Can one write a really successful romance novel about bigamy? I admit to having my doubts. (I also admit to not yet having read Maggie Osborne’s well received historical romance with the same theme.) Please note the modifier above. I rather imagine that this story with these three wives would have made a good “woman’s fiction” story. But it doesn’t really work as a romance because those plot devices that
are needed to place it in this category - a love story and a love scene - seemed extraneous to me.
The story is told in the alternating points of view of the three wives of one Raymond Carmichael, a prosthesis salesman who has used his peripatetic life to marry three very different women. We begin with Dr. Natalie Carmichael, a general practitioner in the small town of Smiley, Missouri. Raymond had swept her off her feet six years ago and she still loves her husband. But she has sensed a growing distance in him and has a niggling sense that there is some kind of trouble in their marriage. Suspicion becomes conviction when she is confronted by the owner of the local pawn shop, who demands her good jewelry in lieu of the money Raymond owes him. Then, she gets a call that her husband is in a hospital in Paducah, Kentucky with a broken arm. She rushes off to
Natalie gets more of a confrontation than she bargained for. She confronts not only Raymond, but two other women who both claim that her husband is their husband. That Raymond has a heart seizure seeing the three together is not surprising. That he subsequently dies of a heart attack is quite a shock. But the clincher comes when his body is autopsied by mistake and it turns out that he was murdered.
The other two wives are very different from Dr. Natalie. Beatrix, the first wed, is ten years older than her husband and he clearly married for her money and social position, a fact Beatrix has realized and which has made her miserable. Wife number three is naive but stacked Ruby, an exotic dancer in a Paducah club. To add to the witch’s brew, it turns out that Raymond “married” Ruby only six weeks earlier when he discovered she was pregnant.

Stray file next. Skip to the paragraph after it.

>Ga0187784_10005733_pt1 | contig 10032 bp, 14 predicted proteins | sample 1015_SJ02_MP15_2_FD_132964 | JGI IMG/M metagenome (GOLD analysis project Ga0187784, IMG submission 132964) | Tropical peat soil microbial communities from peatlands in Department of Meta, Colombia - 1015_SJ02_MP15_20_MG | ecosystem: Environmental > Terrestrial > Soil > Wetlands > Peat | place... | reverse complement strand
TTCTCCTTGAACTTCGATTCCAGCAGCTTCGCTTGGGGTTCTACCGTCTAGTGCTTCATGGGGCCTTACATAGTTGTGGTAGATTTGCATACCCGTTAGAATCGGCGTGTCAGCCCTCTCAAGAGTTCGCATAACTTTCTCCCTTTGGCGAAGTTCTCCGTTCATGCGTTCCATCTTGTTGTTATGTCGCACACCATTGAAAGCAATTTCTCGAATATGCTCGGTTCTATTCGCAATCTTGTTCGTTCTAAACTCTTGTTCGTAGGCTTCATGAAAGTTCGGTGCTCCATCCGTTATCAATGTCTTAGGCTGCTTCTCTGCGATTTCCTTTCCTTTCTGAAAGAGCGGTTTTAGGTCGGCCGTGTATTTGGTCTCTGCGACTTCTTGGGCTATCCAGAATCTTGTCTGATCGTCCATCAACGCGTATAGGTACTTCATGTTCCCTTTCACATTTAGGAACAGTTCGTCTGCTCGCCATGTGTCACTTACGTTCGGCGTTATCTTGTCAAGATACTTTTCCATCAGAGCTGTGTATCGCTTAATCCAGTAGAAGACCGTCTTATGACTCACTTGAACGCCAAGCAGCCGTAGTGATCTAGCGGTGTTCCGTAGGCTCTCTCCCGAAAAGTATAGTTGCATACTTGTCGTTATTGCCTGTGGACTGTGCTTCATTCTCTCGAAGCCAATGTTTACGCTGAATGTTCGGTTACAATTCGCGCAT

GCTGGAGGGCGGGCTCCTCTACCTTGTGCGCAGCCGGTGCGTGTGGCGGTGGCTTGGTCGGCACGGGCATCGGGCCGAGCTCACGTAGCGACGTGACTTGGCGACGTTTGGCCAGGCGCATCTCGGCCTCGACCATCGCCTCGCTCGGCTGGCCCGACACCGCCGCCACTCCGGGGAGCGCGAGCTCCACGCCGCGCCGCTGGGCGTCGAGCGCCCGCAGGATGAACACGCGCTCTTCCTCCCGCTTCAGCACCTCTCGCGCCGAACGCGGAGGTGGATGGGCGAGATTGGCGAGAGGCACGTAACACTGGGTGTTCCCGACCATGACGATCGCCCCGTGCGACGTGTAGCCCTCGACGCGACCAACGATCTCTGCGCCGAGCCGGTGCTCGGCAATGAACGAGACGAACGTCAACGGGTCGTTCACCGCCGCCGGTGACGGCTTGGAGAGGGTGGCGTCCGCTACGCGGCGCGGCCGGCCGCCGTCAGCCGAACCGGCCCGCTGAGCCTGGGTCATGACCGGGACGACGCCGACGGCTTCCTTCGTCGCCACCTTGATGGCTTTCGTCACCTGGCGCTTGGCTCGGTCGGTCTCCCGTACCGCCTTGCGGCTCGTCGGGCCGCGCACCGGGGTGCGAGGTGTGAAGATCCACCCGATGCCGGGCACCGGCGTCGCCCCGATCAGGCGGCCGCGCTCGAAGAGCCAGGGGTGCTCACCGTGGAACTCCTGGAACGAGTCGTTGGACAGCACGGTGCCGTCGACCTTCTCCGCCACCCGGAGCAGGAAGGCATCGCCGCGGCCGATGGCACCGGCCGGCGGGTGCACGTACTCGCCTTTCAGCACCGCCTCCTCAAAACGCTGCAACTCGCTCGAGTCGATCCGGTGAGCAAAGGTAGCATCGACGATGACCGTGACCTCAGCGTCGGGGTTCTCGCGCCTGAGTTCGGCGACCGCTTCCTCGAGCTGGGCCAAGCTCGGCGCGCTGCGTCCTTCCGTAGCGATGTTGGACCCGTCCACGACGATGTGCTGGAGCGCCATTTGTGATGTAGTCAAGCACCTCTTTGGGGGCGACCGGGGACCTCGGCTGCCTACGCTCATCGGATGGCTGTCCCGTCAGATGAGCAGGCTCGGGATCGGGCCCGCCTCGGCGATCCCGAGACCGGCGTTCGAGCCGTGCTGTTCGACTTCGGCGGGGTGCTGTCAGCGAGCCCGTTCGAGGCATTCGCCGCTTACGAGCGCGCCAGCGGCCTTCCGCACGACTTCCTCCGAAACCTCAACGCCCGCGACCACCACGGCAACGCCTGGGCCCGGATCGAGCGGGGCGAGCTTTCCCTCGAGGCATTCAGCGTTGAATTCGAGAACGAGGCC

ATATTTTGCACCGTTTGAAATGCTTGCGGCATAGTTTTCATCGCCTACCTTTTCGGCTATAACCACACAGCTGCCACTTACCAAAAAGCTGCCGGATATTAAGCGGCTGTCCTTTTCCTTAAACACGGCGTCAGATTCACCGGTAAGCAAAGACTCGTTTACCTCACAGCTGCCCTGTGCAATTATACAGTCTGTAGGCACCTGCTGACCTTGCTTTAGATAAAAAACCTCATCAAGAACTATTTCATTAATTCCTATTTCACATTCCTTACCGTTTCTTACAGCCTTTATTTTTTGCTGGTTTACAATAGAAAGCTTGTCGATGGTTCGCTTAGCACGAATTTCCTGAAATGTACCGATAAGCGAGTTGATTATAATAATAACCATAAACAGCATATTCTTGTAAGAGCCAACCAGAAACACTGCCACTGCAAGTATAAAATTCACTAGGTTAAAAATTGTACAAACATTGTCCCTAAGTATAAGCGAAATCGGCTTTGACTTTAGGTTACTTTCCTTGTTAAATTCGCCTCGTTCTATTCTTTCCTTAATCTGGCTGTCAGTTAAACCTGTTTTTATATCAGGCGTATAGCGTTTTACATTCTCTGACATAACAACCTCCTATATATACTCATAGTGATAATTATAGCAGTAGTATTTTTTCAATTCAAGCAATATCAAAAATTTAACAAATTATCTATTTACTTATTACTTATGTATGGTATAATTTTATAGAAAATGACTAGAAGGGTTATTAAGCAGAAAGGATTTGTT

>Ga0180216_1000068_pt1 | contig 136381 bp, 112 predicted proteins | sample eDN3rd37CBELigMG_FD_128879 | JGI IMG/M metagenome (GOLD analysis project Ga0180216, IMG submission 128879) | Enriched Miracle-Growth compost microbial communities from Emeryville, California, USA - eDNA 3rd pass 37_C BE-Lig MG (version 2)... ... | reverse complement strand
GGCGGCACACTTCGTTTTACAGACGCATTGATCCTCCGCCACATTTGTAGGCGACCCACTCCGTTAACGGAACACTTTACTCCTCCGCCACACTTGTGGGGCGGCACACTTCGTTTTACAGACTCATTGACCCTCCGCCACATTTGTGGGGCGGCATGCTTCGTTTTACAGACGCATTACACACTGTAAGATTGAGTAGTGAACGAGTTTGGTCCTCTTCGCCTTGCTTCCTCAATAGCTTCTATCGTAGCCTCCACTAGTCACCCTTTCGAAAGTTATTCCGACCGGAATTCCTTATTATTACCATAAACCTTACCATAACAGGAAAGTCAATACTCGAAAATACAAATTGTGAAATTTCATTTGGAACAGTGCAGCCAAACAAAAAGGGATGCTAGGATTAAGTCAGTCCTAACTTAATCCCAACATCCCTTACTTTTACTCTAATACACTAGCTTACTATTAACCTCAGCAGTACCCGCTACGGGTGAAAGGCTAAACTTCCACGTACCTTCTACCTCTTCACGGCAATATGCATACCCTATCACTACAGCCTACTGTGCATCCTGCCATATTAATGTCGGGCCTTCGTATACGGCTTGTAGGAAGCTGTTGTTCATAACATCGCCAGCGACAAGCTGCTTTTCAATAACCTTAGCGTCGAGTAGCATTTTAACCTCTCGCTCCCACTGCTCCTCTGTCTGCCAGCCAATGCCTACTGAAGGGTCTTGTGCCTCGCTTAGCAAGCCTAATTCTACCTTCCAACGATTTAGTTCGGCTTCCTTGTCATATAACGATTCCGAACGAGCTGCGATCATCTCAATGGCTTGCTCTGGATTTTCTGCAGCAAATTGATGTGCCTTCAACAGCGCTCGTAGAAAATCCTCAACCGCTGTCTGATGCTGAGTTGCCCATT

Much of the story describes the varied reactions of the three wives to the discovery of Raymond’s perfidy. A good deal of the plot concerns the efforts of the police to find out who killed Raymond. First they blame Natalie; then they begin to wonder if there wasn’t a conspiracy among the three wives. Finally, the women themselves set out to
discover what really happened.
All of this is quite entertaining. Bond manages to create some very funny scenes as well as some very moving moments. However, this doesn’t leave much time for romance, and romance there must be. Natalie is the “wife” who gets the love story, with the pawnshop owner, no less. Brian is really a nice guy, despite his job, as is evidenced by the fact that
he takes good care of his two little nieces. That Brian might be taken with Natalie makes a certain amount of sense. That Natalie would embark on a romance with Brian so soon after the death of her “husband,” even if he had betrayed her, seems much less plausible. So the romance in Our Husband is not only truncated; it also seems unlikely.
There was one other problem with the story: Raymond. He never came to life for me. OK, I know he is dead for most of the story, but I never quite understood what it was about the man that led three women to fall in love with him and to close their eyes to his activities. He must have had considerable charm and charisma, but it never really came
across. Instead, he seems like a real slime ball. But if this was the case, why did two seemingly intelligent women love him?
While Our Husband has some problems, it also has its good points, especially its depiction of the surprising friendship that grows among the three “wives.” As “women’s fiction,” the book succeeds quite well. As romance, it is merely acceptable.